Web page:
Google parent Alphabet Inc. GOOGL 0.58% is pitching an idea to store power from renewable energy in tanks of molten salt and cold liquid, an example of the tech giant trying to marry its far-reaching ambitions with business demand. Alphabet's research lab, dubbed X, said Monday that it has developed plans to store electricity generated from solar panels or wind turbines as thermal energy in hot salt and cold liquids, such as antifreeze. The lab is seeking partners in the energy industry, including power-plant developers and utilities, to build a prototype to plug into the electrical grid. Whether the project, called Malta, ever comes to market depends as much on a sound business model as it does on science. Academics said the technology is likely years away from market, if it ever makes it.
Future grid scenario analysis requires a major departure from conventional power system planning, where only a handful of most critical conditions is typically analyzed. To capture the inter-seasonal variations in renewable generation of a future grid scenario necessitates the use of computationally intensive time-series analysis. In this paper, we propose a planning framework for fast stability scanning of future grid scenarios using a novel feature selection algorithm and a novel self-adaptive PSO-k-means clustering algorithm. To achieve the computational speed-up, the stability analysis is performed only on small number of representative cluster centroids instead of on the full set of operating conditions. As a case study, we perform small-signal stability and steady-state voltage stability scanning of a simplified model of the Australian National Electricity Market with significant penetration of renewable generation. The simulation results show the effectiveness of the proposed approach. Compared to an exhaustive time series scanning, the proposed framework reduced the computational burden up to ten times, with an acceptable level of accuracy.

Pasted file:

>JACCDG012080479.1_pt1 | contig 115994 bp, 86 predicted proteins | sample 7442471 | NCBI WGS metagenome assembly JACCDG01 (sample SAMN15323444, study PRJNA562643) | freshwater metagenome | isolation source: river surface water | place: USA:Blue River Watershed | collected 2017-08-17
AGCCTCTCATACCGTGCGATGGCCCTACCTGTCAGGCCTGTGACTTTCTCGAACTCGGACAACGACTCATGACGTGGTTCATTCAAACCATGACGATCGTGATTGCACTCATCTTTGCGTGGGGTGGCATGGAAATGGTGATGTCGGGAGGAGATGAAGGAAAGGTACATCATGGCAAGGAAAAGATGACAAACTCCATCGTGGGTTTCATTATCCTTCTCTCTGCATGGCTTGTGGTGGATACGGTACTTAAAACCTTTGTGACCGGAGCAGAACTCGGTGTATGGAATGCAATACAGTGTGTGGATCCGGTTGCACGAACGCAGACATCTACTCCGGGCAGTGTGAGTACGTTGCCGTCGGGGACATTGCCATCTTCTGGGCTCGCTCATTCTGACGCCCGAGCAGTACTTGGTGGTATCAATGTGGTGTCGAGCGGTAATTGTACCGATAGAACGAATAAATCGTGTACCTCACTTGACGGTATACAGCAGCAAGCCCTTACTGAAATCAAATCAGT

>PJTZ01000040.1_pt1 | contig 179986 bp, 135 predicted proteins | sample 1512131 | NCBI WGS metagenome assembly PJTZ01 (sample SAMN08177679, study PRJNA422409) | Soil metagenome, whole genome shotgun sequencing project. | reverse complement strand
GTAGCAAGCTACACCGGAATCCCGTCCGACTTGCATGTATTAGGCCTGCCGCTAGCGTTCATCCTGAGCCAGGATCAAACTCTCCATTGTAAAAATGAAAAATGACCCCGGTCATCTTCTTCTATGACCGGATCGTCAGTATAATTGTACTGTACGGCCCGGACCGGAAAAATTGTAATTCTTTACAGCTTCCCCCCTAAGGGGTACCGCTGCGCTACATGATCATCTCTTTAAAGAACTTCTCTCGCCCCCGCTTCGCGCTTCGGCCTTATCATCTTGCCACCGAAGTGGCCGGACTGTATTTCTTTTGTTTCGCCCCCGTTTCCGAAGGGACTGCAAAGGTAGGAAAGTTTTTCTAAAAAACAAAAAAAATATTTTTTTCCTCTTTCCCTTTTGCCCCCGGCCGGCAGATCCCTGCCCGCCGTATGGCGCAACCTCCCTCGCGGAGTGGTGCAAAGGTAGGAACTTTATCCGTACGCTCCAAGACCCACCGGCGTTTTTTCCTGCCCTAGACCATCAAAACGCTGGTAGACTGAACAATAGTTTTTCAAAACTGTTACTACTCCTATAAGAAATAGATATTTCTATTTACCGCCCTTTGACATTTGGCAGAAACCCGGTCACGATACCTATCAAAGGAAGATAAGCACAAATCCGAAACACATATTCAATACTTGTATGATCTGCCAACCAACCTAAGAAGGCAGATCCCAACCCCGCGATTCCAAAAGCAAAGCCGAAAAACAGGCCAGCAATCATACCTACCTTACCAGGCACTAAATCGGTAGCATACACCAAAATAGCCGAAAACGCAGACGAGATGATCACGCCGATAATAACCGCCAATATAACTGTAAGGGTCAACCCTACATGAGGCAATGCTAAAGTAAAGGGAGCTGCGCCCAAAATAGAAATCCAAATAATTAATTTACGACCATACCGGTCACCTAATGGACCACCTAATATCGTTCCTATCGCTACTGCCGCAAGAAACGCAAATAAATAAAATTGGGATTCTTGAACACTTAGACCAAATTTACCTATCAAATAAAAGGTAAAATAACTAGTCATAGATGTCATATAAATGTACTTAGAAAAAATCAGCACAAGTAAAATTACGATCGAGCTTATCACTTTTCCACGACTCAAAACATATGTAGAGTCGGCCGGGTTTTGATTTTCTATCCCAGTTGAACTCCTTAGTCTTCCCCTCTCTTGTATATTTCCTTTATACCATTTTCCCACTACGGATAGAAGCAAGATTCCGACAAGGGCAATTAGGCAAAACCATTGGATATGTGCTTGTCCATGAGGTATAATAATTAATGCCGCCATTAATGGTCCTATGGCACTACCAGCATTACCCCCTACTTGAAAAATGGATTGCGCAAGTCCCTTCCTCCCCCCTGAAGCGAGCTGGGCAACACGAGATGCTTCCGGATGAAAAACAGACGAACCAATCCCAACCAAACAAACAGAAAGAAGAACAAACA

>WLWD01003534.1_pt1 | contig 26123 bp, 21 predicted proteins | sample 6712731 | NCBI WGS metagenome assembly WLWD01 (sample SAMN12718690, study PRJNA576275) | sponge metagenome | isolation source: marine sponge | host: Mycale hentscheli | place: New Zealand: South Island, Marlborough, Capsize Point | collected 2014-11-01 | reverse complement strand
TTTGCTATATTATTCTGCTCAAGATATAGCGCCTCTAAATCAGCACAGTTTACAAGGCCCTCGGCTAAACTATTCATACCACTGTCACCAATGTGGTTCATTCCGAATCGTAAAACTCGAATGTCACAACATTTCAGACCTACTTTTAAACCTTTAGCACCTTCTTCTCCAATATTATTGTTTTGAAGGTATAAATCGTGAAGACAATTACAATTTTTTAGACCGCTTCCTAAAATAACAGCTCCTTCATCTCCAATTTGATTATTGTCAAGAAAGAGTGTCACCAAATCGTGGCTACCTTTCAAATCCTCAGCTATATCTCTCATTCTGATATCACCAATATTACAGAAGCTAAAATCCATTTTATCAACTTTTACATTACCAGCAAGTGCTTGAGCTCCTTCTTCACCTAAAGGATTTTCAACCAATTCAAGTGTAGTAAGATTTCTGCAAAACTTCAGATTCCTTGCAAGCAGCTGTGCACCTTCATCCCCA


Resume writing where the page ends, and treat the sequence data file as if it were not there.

Farmland in Fukushima that was rendered unusable after the disastrous 2011 nuclear meltdown is getting a second chance at productivity. A group of Japanese investors have created a new plan to use the abandoned land to build wind and solar power plants, to be used to send electricity to Tokyo. The plan calls for the construction of eleven solar power plants and ten wind power plants, at an estimated cost of $2.75 billion. Fukushima has been aggressively converting land damaged by the 2011 meltdown, such as this golf course (pictured above) into a source of renewable energy. A new $2.75 billion plan will add eleven new solar plants and ten wind power plants to former farmland The project is expected to be completed in March of 2024 and is backed by a group of investors, including Development Bank of Japan and Mizuho Bank.
The problem of controlling energy systems (generation, transmission, storage, investment) introduces a number of optimization problems which need to be solved in the presence of different types of uncertainty. We highlight several of these applications, using a simple energy storage problem as a case application. Using this setting, we describe a modeling framework based around five fundamental dimensions which is more natural than the standard canonical form widely used in the reinforcement learning community. The framework focuses on finding the best policy, where we identify four fundamental classes of policies consisting of policy function approximations (PFAs), cost function approximations (CFAs), policies based on value function approximations (VFAs), and lookahead policies. This organization unifies a number of competing strategies under a common umbrella.
Renewable power sources such as wind and solar are inflexible in their energy production, which requires demand to rapidly follow supply in order to maintain energy balance. Promising controllable demands are air-conditioners and heat pumps which use electric energy to maintain a temperature at a setpoint. Such Thermostatically Controlled Loads (TCLs) have been shown to be able to follow a power curve using reactive control. In this paper we investigate the use of planning under uncertainty to pro-actively control an aggregation of TCLs to overcome temporary grid imbalance. We present a formal definition of the planning problem under consideration, which we model using the Multi-Agent Markov Decision Process (MMDP) framework. Since we are dealing with hundreds of agents, solving the resulting MMDPs directly is intractable. Instead, we propose to decompose the problem by decoupling the interactions through arbitrage. Decomposition of the problem means relaxing the joint power consumption constraint, which means that joining the plans together can cause overconsumption. Arbitrage acts as a conflict resolution mechanism during policy execution, using the future expected value of policies to determine which TCLs should receive the available energy. We experimentally compare several methods to plan with arbitrage, and conclude that a best response-like mechanism is a scalable approach that returns near-optimal solutions.